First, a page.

Water Quality Parameter

Monitoring Water for Sulfates With KETOS SHIELD

Companies often need multiple water parameters – including sulfates – tested efficiently. With KETOS, companies can test for dozens of parameters all at once in a way that helps organizations save on time, labor, and money.

Testing for Sulfates

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Testing for Sulfates

Monitoring Water For SulfatesKETOS SHIELD provides automated water quality monitoring to allow water operators to act on important data in real-time. While companies get excited about avoiding high up-front costs, operators gain access to information that makes it easier to ensure daily operations run smoothly. 

KETOS is an intelligent water management solution that offers lab-accurate monitoring of 30+ water parameters. Operators can test for environmental factors (such as temperature), heavy metals, and elements like sulfates. Monitoring cadence can be controlled by the water operators and samples are pulled and analyzed in real-time for the most accurate, up-to-date water quality information (in ppb).

Why Monitor Water for Sufates with KETOS

Sulfates can occur naturally in groundwater and are pulled into the water as it moves through soil or rock that contains sulfate minerals. Some regions of the country have higher levels of naturally occurring sulfate than others. However, sulfates can also appear in higher concentrations due to municipal or industrial discharge. Human-made points of high sulfate concentrations often include sewage treatment plants and industrial plants such as pulp and textile mills. Agriculture can also contribute to elevated levels of sulfates in water due to agricultural runoff.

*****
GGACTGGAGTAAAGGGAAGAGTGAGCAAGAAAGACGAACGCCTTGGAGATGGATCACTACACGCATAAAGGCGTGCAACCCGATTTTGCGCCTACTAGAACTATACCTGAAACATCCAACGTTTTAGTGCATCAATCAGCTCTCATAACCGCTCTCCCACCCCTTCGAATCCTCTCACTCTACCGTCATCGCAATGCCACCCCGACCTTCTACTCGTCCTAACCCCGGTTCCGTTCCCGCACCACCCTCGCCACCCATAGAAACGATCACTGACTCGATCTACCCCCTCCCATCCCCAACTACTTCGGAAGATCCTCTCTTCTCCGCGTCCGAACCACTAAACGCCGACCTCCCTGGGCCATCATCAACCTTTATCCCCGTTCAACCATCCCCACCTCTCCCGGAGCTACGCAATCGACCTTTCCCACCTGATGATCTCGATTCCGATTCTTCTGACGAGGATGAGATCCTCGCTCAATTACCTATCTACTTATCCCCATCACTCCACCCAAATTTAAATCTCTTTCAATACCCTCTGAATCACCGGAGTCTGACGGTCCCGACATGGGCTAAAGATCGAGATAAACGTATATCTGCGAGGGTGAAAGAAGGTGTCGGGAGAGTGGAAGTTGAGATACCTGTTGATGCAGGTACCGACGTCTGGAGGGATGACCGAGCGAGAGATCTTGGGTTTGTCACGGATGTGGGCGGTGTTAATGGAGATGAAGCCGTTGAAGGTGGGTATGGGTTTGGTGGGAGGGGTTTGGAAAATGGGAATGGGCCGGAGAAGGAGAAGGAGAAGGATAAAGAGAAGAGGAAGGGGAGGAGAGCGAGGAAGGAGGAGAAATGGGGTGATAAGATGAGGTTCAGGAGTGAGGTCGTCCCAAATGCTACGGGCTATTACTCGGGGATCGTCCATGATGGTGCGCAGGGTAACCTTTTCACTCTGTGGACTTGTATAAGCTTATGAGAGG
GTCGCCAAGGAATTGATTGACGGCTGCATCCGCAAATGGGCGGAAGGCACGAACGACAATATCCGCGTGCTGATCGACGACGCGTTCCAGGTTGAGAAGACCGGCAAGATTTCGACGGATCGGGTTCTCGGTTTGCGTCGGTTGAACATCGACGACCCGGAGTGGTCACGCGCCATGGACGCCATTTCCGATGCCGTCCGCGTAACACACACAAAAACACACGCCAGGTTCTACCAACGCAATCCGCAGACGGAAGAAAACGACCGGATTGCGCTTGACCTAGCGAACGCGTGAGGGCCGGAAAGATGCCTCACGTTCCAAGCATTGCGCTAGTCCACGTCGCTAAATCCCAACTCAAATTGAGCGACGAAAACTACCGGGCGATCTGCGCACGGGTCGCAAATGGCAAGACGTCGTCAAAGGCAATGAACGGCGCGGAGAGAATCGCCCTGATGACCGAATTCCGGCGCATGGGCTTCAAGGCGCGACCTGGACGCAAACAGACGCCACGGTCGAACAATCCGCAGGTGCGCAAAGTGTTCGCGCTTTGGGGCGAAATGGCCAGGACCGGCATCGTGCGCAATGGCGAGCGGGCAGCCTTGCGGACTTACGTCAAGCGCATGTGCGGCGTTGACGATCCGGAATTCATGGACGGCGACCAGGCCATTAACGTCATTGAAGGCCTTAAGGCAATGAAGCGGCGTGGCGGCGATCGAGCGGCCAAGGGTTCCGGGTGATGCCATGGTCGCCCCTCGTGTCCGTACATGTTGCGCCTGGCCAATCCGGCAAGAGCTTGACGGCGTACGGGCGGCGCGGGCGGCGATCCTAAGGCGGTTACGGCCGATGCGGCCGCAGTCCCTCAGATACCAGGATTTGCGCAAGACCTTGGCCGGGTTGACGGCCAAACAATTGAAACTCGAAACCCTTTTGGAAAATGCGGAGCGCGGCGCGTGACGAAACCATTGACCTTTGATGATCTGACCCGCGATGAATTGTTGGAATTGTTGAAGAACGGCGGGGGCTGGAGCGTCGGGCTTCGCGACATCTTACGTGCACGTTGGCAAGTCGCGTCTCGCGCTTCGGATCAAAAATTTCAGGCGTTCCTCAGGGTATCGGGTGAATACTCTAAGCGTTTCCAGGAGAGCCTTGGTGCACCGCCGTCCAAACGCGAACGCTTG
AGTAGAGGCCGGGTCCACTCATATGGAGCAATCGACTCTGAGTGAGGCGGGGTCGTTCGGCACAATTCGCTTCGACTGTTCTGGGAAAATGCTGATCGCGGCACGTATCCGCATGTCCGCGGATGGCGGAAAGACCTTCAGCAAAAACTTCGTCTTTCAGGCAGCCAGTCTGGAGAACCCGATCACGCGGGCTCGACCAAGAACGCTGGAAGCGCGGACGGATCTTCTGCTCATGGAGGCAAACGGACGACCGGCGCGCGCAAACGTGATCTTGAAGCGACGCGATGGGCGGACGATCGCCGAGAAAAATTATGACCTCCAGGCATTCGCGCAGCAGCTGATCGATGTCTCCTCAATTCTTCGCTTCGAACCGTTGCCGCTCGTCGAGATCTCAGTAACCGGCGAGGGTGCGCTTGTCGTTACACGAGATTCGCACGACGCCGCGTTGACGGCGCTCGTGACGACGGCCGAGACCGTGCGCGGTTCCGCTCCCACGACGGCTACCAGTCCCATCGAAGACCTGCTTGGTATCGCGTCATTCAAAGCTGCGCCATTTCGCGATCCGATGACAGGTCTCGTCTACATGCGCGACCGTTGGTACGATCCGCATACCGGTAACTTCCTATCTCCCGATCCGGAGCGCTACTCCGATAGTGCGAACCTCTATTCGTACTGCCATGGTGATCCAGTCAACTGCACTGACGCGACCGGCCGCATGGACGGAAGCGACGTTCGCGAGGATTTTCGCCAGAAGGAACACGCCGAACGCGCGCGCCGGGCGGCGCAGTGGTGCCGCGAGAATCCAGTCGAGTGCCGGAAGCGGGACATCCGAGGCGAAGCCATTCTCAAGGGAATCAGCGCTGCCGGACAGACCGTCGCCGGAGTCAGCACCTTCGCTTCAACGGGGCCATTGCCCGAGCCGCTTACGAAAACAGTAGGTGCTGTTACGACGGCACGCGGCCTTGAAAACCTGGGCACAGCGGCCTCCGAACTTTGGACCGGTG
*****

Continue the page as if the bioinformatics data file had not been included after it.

High sulfate levels in drinking water may lead to a bitter taste and cause dehydration or diarrhea, with infants being more sensitive to sulfates than adults. Animals also have sensitivities to sulfates.

The EPA suggests that sulfate levels of 250 mg/L in drinking water as higher levels may lead to a bitter taste. This is provided as a guideline and is not a federally enforceable standard. Guidelines may vary from state to state. Sulfate may also corrode water infrastructure, particularly copper piping.

What are the Issues with Sulfates in Water?

Sulfates are naturally occurring compounds found in water sources, typically derived from the weathering of rocks and minerals containing sulfur. While sulfate ions (SO4^2-) themselves are not typically harmful to human health, elevated levels of sulfates in water can lead to various challenges and concerns. Here are key issues associated with sulfates in water: